Shock – Putting Social Science in Science Fiction

Yes, it’s two game posts in a row. My knitting isn’t going well, so you all have to suffer the consequences. Besides, I realized when I mentioned Shock last week, that many people may not have heard of it (or indeed most, as like most Indie RPGs it has far too small an audience compared to the big dogs). This is my attempt to hopefully let even one more person know this exceptional game is out there.

Superlatives actually fail. I say things like exceptional or best or incredible far too often around here, and that weakens their sting. If I ever meant the words before, I mean them here – Shock: Social Science Fiction is the hands-down best SF rpg ever written. The reason why is simple – most SF games concentrate on the bang-zoom factor, the spaceships and laser guns and everything else. Shock turns that on its head by concentrating on the social issues the technology brings. Players choose a single “Shock” – the big SF thing that makes the world most different from now – and then each proposes an issue (often ripped from the headlines or science section of the paper) to be one of the issues explored in the game.

For example, if Ridley Scott’s Blade Runner were a Shock game, the Shock would likely be “Near-/Super- Human Replicants” while the issues might be “Nature of Humanity,” “Slavery” and “Fallibility/malleability of memory”.

Each player creates three characters , their primary character, and two minor characters (the ally of one player and the antagonist of another). Further, each of the primary characters is tied to a specific issue (so Roy Batty might be tied to “Nature of Humanity” or “Slavery” for example) guaranteeing that the issues get explored in that character’s scenes.

If it sounds like heady stuff, it is. I’ve never played a happy game of Shock, but I have also never played a game of Shock that wasn’t thought provoking and insightful. It plays like the greatest SF stories read, filled with fallible characters stumbling towards their own personal redemptions, against a backdrop that reflects their struggles rather than feeling divorced from it. If you are interested in a different RPG experience than the mainstream,  I cannot recommend it enough.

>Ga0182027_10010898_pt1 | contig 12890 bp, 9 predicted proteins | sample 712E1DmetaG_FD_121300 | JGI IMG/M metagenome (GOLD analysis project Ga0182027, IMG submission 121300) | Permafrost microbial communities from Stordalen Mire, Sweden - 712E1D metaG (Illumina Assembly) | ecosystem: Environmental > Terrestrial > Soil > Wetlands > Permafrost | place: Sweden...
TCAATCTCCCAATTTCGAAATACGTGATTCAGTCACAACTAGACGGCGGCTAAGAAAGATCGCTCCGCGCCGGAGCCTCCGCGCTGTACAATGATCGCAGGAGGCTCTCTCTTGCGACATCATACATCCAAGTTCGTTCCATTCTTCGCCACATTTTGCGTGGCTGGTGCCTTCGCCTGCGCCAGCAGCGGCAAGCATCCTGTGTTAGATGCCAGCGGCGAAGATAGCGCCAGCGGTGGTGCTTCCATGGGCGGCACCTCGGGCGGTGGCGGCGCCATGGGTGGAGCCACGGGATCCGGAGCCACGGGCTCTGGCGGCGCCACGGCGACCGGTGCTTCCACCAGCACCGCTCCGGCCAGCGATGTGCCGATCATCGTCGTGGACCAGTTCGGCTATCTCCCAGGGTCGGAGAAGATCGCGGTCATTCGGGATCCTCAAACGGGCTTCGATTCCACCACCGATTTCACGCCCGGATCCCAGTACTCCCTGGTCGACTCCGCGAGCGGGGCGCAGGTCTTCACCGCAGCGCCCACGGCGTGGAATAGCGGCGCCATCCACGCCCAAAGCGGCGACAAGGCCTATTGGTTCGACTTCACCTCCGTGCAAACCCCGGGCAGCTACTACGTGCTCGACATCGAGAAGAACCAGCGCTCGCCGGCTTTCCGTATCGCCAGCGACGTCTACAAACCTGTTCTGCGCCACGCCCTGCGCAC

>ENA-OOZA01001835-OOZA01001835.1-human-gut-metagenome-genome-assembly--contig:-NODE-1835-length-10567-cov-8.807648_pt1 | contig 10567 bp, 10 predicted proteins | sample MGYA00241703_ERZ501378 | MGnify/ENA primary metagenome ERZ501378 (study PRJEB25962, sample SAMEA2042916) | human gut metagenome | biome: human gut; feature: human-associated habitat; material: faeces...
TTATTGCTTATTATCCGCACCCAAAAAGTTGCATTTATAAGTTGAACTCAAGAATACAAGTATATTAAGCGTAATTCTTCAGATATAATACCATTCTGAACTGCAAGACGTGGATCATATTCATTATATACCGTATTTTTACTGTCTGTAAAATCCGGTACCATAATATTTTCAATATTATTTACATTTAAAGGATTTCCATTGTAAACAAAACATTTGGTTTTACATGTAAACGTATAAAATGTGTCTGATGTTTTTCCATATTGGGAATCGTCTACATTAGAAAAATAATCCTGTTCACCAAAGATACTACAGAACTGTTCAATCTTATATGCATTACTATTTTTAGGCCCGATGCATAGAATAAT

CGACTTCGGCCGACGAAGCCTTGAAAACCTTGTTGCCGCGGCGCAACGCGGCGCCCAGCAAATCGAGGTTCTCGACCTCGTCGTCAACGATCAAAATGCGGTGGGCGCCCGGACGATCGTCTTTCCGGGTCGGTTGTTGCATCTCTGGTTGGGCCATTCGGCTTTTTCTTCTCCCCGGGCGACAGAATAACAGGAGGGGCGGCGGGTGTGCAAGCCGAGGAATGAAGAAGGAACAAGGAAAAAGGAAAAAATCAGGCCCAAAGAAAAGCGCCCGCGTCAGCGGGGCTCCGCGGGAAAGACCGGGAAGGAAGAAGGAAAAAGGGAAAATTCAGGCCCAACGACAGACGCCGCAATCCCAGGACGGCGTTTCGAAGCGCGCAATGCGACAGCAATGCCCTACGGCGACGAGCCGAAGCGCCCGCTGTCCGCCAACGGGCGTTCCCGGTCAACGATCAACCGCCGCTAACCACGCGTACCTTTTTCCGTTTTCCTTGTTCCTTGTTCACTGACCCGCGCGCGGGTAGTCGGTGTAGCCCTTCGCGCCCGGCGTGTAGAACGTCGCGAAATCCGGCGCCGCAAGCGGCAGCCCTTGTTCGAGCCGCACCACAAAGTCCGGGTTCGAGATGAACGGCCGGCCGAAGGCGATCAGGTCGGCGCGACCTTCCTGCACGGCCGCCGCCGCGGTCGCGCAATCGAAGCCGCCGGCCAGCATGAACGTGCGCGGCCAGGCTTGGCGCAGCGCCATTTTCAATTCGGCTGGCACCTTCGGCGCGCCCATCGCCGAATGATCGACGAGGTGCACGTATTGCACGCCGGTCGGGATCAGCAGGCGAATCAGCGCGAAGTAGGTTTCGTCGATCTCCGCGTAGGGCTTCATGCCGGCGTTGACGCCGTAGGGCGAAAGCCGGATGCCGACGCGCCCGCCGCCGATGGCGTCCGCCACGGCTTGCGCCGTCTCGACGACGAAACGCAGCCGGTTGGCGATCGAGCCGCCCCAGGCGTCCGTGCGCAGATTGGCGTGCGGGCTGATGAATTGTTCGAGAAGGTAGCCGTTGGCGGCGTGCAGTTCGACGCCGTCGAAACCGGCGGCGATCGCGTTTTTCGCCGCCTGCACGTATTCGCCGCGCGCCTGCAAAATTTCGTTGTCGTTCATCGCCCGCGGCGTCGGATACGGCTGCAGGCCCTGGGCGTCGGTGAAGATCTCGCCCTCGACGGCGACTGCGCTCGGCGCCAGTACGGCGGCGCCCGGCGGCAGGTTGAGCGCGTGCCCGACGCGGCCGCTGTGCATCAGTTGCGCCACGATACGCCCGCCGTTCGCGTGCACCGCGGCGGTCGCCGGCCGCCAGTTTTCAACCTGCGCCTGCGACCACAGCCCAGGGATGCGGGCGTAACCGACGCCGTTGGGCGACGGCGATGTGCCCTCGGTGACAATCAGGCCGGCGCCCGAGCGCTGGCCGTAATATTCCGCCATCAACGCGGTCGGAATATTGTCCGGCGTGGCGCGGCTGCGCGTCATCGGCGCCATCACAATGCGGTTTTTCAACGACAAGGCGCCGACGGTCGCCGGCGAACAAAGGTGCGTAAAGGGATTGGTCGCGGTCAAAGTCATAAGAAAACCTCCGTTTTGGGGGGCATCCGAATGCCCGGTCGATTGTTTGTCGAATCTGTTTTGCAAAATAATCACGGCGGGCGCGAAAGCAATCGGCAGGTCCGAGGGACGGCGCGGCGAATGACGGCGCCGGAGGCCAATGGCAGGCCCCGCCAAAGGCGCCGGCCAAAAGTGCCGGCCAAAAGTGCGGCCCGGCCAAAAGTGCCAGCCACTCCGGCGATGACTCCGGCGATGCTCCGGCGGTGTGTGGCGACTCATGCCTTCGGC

PS – in pulling up the link for this, I learned that Shock: Human Contact has passed its Kickstarter goal and will be out in February. Suffice to say, I’ve already got mine ordered.

The Fate of Diaspora

So I am a lucky nerd, or so I’m told, and have had occasion to balance not one but two game nights in my monthly schedule. Sure it’s not the heyday of college, but when you’re a band of professionals old enough to know better, well, it’s a goodly amount. Regardless, the important point is that in addition to my Dark Sun game (currently on hiatus for the holidays) I am also playing in a second group that has recently started up Diaspora.

Diaspora, for those not in the know, is a Hard(-ish) SF game using the Fate system. Players represent people from a collection of systems linked together, but otherwise separate from the rest of the broad spectrum of humanity, which goes through phases of growth and collapse. It does a lot of things right, and gives an opportunity to make some great SF along the way (Not Shock-level great, but that’s a different review).

One of the things I like most is the way it handles world and character building. All the players are involved in creating the systems, and finding linkages between them that explain their sometimes unusual connections. Character development requires you to create ties to the characters around you, with each character playing a pivotal role in another character’s moment of crisis. In all, it’s a compelling game, with a lot to offer for folks who like independent games or science fiction. Set up takes a long time, but the investment in the setting makes it rewarding and worthwhile.